Replacing the Garage with a Two Story Extention

A preliminary project I did for a family of six with four children from newborn to preteen.

The problem

Their situation was that they had outgrown their house and some of the rooms were too small (kitchen, bathroom and laundry-room). They needed more space for a new main bedroom and bathroom. They planned to finance an extension in part by building a rental apartment in the basement.

In their (then) current situation they had a double carport/ garage at the side of the house, which they considered repurposing into rooms for living.

A close up of the situation between the house and the carport, to the left. As you see the roofs were nearly overlapping each other, and the carport was two steps down from the main house. The inhabitants also wished to transform their house so it got a more modern expression, and tone down the huge fascia boards. The neighbour’s house, which you see on the picture above, was pointed out as an example of what they liked.

The solution

Instead of repurposing the old garage, I suggested tearing it down and replacing it with a two story building structure. The extension was separate from the main house, but connected with a sort of passage on the first floor – as shown on the illustrations to the right.

The existing building (illustration above) was simplified by removing the window lattice and the fascia boards were made less dominant by having all the panel vertical. The roof was slanted away from the main house and the fascia board were kept to a minimum to give a more modern expression, without making too great a contrast.

The original floor plan is on the drawing underneath. The new ground floor plan, with the little apartment to the right.

The kitchen, laundry room and bathroom were all made a little larger. The small apartment on the ground floor would get its own entrance away from the main entrance. These rooms might have be incorporated into the main house if the family needed more space at a later time (when their children become teenagers or young adults). For instance; the small bedroom, in the upper right corner, could be included in the main house as an extra bedroom or a larger laundry room. Or, the whole apartment could be used by a member of the household instead of being rented out. The doors that supported this flexible usage would have to be fire-resistant and sound proof according to the building regulations.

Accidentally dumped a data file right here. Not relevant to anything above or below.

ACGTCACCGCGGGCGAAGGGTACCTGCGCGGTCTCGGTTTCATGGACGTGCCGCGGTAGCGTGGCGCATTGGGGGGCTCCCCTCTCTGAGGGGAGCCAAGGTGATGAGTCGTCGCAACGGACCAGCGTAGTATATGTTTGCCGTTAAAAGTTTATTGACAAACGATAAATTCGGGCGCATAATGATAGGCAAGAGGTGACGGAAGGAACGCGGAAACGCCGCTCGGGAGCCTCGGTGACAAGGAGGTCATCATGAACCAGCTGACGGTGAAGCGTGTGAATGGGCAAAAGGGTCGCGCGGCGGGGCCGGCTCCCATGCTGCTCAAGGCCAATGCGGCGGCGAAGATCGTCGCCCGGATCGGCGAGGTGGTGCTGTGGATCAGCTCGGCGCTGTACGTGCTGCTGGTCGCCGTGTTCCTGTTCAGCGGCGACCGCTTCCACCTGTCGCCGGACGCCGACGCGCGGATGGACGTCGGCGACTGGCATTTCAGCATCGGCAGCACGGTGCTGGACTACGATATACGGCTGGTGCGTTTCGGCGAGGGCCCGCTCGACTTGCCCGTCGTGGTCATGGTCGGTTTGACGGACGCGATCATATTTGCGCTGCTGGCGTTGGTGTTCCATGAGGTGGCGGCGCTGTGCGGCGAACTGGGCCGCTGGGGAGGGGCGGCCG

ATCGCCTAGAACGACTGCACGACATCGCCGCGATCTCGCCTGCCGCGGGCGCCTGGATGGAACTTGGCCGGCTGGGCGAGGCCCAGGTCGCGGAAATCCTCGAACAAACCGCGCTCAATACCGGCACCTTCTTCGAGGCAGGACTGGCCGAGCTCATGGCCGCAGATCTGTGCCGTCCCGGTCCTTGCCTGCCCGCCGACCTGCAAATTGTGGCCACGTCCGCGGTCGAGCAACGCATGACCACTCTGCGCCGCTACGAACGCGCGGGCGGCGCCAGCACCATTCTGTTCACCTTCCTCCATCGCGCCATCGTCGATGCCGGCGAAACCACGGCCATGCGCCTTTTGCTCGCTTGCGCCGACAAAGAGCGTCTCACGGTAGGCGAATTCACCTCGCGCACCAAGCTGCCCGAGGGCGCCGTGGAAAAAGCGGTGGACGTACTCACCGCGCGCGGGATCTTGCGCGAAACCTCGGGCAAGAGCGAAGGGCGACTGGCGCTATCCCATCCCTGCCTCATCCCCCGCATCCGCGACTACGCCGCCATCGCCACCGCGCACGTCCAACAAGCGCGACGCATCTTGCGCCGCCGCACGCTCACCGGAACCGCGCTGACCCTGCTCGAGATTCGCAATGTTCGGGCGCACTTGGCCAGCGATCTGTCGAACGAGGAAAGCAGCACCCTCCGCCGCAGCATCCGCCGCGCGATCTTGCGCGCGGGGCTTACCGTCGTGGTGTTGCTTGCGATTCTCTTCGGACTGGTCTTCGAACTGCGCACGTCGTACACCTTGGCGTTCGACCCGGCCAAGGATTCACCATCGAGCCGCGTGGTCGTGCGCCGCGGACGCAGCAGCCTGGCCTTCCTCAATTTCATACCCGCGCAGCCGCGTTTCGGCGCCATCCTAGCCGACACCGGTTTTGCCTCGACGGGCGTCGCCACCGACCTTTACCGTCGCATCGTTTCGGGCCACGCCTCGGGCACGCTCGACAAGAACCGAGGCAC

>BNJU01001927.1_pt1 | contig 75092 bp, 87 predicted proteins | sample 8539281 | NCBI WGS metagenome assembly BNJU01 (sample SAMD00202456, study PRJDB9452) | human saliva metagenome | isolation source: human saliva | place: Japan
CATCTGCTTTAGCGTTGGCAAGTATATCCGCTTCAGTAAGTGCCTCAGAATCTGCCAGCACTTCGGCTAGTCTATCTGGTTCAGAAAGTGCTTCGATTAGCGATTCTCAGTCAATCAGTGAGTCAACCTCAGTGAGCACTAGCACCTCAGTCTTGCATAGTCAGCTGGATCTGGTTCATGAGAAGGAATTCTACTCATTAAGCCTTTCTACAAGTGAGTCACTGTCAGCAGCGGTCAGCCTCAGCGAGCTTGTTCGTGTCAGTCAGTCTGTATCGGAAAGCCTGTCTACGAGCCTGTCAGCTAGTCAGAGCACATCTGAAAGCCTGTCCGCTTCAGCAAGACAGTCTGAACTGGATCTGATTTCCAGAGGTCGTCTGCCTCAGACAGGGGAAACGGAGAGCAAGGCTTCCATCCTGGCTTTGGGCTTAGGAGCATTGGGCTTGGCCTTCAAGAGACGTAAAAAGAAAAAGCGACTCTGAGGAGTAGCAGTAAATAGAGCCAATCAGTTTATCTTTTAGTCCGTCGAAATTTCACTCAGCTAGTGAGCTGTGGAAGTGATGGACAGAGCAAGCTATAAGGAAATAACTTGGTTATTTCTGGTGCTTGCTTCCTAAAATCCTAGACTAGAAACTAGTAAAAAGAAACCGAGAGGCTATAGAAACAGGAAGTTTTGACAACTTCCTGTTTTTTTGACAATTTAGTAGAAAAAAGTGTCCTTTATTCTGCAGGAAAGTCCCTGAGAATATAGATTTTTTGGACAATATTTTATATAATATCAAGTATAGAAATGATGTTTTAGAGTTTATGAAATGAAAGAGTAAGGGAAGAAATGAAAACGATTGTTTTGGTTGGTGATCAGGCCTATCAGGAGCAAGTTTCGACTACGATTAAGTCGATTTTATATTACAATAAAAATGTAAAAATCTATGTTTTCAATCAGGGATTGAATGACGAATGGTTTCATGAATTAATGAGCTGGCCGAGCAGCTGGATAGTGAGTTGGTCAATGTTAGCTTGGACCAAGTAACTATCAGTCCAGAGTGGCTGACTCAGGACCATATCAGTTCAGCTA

By building the extra apartment on the ground floor instead of squeezing it into the basement – where the ceiling was too low and there wasn’t sufficient daylight – they get a much more attractive place to rent out. They also got a better solution for the new master bedroom, which was on the first floor near the children bedrooms, instead of on the ground floor where they would have to walk across the entrance area or laundry room to enter their room.

The original first floor plan is shown below. Later there was added another bedroom in the lower right corner. The small toilet was never built. The new first floor plan is to the right.

Instead of the little toilet I suggested a sort of passage connecting the main house with the rest of the extension. The inhabitants were anxious to avoid the impression of a corridor, so I suggested the space be furnished as a well lit library with a workspace/ home office, as illustrated in the drawing above. The master bedroom would be big enough for a walk-in closet, or, if they preferred, a nursery, in the inner part of the room.

I designated a so called dynamic room on both main floors, which could be made suitable for one or more of the following functions; guest-room, gym, playroom, computer-room for the older children, or storage.

The family wanted to shield the garden at the western part of their site. Therefore the extension was adjusted to the perimeter of the site to the north, as shown on this illustration. The lighter color indicates the new building structures. To replace the garage I suggested a single carport or garage where there’s a “C” on the map.

This solution was dependent on getting acceptance from the neighbours, since it was closer to the border than 4 meters.

If the neigbours should refuse there would still a chance to get it accepted by the municipality. Because the existing double garage is actually on top of the borderline, the chances should be fairly good.

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